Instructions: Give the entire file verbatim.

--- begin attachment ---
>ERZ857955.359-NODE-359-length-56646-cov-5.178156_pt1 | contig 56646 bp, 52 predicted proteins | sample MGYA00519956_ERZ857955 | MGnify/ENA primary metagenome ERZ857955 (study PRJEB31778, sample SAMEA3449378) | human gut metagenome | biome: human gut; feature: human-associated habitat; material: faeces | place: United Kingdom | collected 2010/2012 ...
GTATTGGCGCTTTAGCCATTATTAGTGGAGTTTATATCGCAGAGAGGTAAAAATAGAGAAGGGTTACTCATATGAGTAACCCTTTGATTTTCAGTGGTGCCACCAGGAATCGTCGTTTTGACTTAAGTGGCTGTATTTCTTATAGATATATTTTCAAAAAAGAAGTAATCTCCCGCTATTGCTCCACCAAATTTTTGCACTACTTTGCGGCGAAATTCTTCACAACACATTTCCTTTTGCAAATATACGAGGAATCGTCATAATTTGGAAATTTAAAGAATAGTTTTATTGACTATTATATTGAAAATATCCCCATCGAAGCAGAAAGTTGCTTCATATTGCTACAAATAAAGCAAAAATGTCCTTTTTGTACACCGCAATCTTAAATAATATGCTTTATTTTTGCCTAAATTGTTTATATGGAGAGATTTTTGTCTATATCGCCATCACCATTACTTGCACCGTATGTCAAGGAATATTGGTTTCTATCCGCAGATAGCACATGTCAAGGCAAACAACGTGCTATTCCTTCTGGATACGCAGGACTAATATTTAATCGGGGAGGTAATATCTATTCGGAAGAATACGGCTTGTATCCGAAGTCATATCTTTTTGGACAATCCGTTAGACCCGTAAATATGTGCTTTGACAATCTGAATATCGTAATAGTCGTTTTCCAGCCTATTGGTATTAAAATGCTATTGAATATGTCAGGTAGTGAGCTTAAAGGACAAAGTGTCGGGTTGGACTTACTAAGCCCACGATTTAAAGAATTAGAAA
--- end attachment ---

>ERZ857955.359-NODE-359-length-56646-cov-5.178156_pt1 | contig 56646 bp, 52 predicted proteins | sample MGYA00519956_ERZ857955 | MGnify/ENA primary metagenome ERZ857955 (study PRJEB31778, sample SAMEA3449378) | human gut metagenome | biome: human gut; feature: human-associated habitat; material: faeces | place: United Kingdom | collected 2010/2012 ...
GTATTGGCGCTTTAGCCATTATTAGTGGAGTTTATATCGCAGAGAGGTAAAAATAGAGAAGGGTTACTCATATGAGTAACCCTTTGATTTTCAGTGGTGCCACCAGGAATCGTCGTTTTGACTTAAGTGGCTGTATTTCTTATAGATATATTTTCAAAAAAGAAGTAATCTCCCGCTATTGCTCCACCAAATTTTTGCACTACTTTGCGGCGAAATTCTTCACAACACATTTCCTTTTGCAAATATACGAGGAATCGTCATAATTTGGAAATTTAAAGAATAGTTTTATTGACTATTATATTGAAAATATCCCCATCGAAGCAGAAAGTTGCTTCATATTGCTACAAATAAAGCAAAAATGTCCTTTTTGTACACCGCAATCTTAAATAATATGCTTTATTTTTGCCTAAATTGTTTATATGGAGAGATTTTTGTCTATATCGCCATCACCATTACTTGCACCGTATGTCAAGGAATATTGGTTTCTATCCGCAGATAGCACATGTCAAGGCAAACAACGTGCTATTCCTTCTGGATACGCAGGACTAATATTTAATCGGGGAGGTAATATCTATTCGGAAGAATACGGCTTGTATCCGAAGTCATATCTTTTTGGACAATCCGTTAGACCCGTAAATATGTGCTTTGACAATCTGAATATCGTAATAGTCGTTTTCCAGCCTATTGGTATTAAAATGCTATTGAATATGTCAGGTAGTGAGCTTAAAGGACAAAGTGTCGGGTTGGACTTACTAAGCCCACGATTTAAAGAATTAGAAA